Page:Alexander Pope (Leslie).djvu/9

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The life and writings of Pope have been discussed in a literature more voluminous than that which exists in the case of almost any other English man of letters. No biographer, however, has produced a definitive or exhaustive work. It seems therefore desirable to indicate the main authorities upon which such a biographer would have to rely, and which have been consulted for the purpose of the following necessarily brief and imperfect sketch.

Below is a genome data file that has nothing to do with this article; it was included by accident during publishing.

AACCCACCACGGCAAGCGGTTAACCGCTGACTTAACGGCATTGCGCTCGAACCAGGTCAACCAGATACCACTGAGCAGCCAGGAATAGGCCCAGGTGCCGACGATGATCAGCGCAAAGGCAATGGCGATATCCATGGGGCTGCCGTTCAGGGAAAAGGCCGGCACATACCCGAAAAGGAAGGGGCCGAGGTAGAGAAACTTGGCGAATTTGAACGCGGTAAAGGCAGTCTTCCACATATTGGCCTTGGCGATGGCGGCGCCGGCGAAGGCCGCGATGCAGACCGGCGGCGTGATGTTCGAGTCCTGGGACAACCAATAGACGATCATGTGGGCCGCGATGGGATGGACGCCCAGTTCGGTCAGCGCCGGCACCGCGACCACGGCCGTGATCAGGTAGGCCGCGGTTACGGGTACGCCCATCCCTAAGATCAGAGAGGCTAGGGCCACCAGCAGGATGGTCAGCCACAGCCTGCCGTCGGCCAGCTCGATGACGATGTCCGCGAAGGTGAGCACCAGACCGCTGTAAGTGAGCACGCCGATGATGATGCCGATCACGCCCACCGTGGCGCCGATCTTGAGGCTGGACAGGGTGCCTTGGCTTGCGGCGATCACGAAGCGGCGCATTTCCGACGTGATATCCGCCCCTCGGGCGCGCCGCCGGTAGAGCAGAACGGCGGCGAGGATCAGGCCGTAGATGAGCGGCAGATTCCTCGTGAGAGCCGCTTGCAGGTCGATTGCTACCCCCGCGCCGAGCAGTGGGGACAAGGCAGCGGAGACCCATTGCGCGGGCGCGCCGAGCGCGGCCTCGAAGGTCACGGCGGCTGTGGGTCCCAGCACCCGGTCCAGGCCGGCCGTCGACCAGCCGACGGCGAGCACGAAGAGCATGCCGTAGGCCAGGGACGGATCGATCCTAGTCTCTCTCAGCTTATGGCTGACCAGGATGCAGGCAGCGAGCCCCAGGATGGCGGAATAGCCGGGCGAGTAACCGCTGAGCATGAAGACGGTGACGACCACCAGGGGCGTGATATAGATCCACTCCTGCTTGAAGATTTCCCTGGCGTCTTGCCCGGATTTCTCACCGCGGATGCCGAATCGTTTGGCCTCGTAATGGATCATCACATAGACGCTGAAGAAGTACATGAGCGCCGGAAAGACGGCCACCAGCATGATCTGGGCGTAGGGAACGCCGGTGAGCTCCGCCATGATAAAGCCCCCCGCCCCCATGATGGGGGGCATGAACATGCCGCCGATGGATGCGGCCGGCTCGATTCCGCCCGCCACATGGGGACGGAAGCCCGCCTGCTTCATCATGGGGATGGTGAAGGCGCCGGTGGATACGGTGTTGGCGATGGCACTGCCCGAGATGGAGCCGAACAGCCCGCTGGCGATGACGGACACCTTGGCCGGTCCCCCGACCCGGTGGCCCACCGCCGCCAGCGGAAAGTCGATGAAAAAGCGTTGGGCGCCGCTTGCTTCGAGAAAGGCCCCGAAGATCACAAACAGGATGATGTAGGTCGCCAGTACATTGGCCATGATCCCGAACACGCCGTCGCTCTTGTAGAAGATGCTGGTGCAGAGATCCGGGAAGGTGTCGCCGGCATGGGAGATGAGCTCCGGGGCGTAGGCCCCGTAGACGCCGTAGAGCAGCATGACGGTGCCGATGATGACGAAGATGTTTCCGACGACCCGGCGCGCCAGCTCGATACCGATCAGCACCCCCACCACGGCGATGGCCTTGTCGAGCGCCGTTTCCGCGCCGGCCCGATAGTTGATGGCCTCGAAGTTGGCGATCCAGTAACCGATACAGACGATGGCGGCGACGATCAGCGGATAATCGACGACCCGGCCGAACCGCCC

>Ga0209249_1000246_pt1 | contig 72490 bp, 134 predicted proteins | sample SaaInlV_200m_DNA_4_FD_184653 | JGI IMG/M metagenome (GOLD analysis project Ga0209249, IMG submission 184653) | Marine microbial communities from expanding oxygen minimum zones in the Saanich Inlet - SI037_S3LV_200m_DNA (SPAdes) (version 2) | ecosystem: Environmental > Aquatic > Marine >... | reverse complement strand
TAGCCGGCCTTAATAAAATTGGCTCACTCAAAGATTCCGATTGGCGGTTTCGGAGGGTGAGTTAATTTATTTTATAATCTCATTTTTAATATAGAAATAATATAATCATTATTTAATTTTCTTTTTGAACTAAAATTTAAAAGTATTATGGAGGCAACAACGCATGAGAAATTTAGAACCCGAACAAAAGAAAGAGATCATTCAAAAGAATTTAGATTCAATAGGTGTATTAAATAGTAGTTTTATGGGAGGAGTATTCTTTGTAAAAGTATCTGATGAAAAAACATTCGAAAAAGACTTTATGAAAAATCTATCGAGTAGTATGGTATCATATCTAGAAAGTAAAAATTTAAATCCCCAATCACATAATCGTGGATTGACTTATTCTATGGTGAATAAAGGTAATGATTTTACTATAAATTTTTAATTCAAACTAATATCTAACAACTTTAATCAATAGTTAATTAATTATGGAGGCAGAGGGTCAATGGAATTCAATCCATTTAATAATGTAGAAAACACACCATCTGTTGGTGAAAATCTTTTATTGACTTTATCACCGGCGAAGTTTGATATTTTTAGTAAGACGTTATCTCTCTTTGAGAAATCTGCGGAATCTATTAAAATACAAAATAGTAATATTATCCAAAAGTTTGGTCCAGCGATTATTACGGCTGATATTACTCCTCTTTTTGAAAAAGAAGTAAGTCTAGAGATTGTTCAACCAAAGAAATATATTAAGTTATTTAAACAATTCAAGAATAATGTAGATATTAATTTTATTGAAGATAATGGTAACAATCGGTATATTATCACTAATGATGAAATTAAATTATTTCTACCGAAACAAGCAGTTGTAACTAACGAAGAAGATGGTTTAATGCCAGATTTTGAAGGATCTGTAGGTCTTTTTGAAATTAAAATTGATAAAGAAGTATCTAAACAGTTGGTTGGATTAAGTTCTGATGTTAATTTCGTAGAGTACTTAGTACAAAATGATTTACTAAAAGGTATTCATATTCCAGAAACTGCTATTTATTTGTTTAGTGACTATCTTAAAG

The first life of Pope was a catchpenny book, by William Ayre, published in 1745, and remarkable chiefly as giving the first version of some demonstrably erroneous statements, unfortunately adopted by later writers. In 1751, Warburton, as Pope's literary executor, published the authoritative edition of the poet's works, with notes containing some biographical matter. In 1769 appeared a life by Owen Ruffhead, who wrote under Warburton's inspiration. This is a dull and meagre performance, and much of it is devoted to an attack—partly written by Warburton himself—upon the criticisms advanced in the first volume of Joseph Warton's Essay on Pope. Warton's first volume was published in 1756; and it seems that the dread of Warburton's wrath counted for something in the delay of the second volume, which did not appear till 1782. The Essay contains a good many anecdotes of interest. Warton's edition of Pope—the notes in which are chiefly drawn from the Essay—was published in 1797. The Life by Johnson appeared in 1781; it is